Researchers and WHO clash over global threat of drug resistant malariaBMJ 2017; 359 doi: https://doi.org/10.1136/bmj.j5127 (Published 10 November 2017) Cite this as: BMJ 2017;359:j5127
- Sophie Arie, freelance journalist
- London, UK
On 22 September Jeremy Farrar tweeted, “Time to call PHEIC? @WHO?”
A PHEIC is a “public health emergency of international concern.” Farrar, director of the Wellcome Trust, one of the world’s largest private funders of scientific research, was asking WHO if it should trigger international action, under International Health Regulations, to prevent a pandemic.
This was not because of Zika, Ebola, or bird flu—but because of malaria.
Research, funded mainly by Wellcome, has warned in recent years of a “sinister development” in South East Asia: a particular strain of malaria has become immune to the most effective treatment for the disease and spread, despite the efforts of WHO and local governments, from Cambodia to Thailand to Laos and most recently to Vietnam.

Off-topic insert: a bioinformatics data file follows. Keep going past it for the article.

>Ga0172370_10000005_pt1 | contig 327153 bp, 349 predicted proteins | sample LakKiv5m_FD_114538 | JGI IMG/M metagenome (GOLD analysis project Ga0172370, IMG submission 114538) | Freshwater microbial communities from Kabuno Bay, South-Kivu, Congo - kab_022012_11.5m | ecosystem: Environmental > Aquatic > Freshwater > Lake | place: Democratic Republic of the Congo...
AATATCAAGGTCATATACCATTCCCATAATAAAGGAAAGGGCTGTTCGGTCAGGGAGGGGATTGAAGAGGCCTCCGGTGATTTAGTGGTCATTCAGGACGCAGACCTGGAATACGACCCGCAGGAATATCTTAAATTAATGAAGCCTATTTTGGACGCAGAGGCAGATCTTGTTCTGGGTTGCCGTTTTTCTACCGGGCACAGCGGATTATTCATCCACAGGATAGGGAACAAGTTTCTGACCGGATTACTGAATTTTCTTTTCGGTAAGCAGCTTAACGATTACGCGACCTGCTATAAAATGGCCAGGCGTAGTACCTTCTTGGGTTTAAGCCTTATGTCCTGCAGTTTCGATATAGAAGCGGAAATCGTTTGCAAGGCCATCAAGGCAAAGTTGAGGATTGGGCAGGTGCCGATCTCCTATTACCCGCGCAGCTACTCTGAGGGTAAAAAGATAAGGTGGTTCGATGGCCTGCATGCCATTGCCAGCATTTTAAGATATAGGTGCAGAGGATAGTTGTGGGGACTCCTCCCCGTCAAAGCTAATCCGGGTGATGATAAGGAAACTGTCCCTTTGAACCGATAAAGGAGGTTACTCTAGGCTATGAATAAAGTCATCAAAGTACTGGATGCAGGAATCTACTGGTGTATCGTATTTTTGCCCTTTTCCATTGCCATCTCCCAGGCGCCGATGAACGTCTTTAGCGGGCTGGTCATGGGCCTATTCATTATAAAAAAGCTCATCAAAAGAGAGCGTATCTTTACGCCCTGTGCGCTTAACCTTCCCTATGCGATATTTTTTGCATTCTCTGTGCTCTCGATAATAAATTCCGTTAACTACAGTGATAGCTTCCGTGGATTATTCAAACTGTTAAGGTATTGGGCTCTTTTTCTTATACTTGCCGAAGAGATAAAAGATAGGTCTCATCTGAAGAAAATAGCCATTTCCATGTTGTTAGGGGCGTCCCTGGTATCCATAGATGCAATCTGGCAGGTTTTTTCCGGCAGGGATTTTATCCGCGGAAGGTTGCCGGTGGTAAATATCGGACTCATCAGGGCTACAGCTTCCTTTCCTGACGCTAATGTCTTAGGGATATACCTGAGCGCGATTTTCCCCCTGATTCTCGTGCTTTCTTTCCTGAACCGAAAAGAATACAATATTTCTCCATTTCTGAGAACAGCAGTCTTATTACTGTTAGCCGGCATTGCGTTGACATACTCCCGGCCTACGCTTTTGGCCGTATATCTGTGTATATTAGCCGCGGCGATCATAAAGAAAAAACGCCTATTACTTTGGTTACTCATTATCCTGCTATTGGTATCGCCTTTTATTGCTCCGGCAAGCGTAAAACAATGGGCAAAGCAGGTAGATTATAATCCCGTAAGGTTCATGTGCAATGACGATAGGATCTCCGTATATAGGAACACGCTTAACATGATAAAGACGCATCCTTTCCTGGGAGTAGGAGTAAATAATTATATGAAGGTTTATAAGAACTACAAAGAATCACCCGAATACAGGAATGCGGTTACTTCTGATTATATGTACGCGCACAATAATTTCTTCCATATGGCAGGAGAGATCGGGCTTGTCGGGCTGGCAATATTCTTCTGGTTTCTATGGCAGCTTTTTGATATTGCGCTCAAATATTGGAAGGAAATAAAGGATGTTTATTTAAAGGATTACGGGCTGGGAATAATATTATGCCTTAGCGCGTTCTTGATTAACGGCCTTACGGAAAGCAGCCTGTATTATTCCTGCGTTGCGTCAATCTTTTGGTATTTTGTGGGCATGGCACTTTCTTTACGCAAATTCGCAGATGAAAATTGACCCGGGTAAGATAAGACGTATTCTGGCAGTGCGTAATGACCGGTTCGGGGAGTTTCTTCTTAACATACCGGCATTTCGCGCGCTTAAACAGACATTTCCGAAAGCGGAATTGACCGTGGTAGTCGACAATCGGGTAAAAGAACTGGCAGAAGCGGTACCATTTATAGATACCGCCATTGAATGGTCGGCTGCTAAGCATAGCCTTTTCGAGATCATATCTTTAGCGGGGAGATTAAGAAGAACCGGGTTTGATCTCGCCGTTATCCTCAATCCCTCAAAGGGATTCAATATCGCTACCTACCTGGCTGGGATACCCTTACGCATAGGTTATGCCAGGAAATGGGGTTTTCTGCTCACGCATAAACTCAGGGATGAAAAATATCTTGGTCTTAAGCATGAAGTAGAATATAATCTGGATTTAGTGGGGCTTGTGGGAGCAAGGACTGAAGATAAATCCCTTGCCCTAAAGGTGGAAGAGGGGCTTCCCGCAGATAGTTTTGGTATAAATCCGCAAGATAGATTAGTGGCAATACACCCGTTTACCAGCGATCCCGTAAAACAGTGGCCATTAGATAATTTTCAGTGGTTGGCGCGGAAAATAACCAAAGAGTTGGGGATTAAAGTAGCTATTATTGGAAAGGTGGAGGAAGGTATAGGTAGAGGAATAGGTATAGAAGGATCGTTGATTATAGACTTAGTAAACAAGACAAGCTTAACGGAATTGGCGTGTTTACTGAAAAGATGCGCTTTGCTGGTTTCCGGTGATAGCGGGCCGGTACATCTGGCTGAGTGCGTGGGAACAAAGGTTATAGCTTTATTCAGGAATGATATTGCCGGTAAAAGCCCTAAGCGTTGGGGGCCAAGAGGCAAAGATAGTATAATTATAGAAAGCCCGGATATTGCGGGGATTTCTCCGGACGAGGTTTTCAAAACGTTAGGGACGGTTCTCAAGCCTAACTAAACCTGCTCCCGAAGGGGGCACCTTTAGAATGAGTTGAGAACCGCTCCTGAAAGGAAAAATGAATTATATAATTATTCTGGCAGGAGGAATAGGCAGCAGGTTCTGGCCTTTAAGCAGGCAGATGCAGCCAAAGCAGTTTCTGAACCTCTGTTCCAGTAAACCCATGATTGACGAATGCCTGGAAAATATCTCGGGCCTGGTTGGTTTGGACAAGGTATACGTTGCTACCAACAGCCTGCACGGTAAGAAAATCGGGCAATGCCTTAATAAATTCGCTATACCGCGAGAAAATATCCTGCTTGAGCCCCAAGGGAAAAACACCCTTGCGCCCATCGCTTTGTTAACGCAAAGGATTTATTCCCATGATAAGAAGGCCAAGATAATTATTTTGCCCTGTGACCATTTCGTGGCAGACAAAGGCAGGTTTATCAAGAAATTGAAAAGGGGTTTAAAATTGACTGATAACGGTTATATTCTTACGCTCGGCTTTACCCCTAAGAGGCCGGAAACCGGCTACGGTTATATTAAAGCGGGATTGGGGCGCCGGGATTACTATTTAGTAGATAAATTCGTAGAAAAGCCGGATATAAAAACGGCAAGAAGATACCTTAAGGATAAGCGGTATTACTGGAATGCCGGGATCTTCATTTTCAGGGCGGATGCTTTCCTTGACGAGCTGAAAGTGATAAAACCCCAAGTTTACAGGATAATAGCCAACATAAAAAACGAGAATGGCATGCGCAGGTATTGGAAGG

Losing a dangerous race
Researchers published a letter in October in Lancet Infectious Diseases warning of “alarming rates of failure” of dihydroartemisinin-piperaquine, the preferred antimalarial drug in the region.1
As a result, a resistant strain of Plasmodium falciparum, the parasite that causes around half of all malaria cases, has spread and become dominant, the researchers, at the Mahidol Oxford Tropical Medicine Research Unit (MORU), led by Nicholas White, said.
Public health teams—through careful monitoring of new cases and treatment with the only other effective artemisinin based combination therapy (ACT), artesunate mefloquine—are keeping the numbers of cases and deaths down in the greater Mekong subregion (GMS). According to WHO estimates, malaria case incidence in GMS countries fell by 54% between 2012 and 2015. Malaria death rates fell by 84% over the same period. Last year, there were around 200 malaria deaths and fewer than 300 000 cases reported in …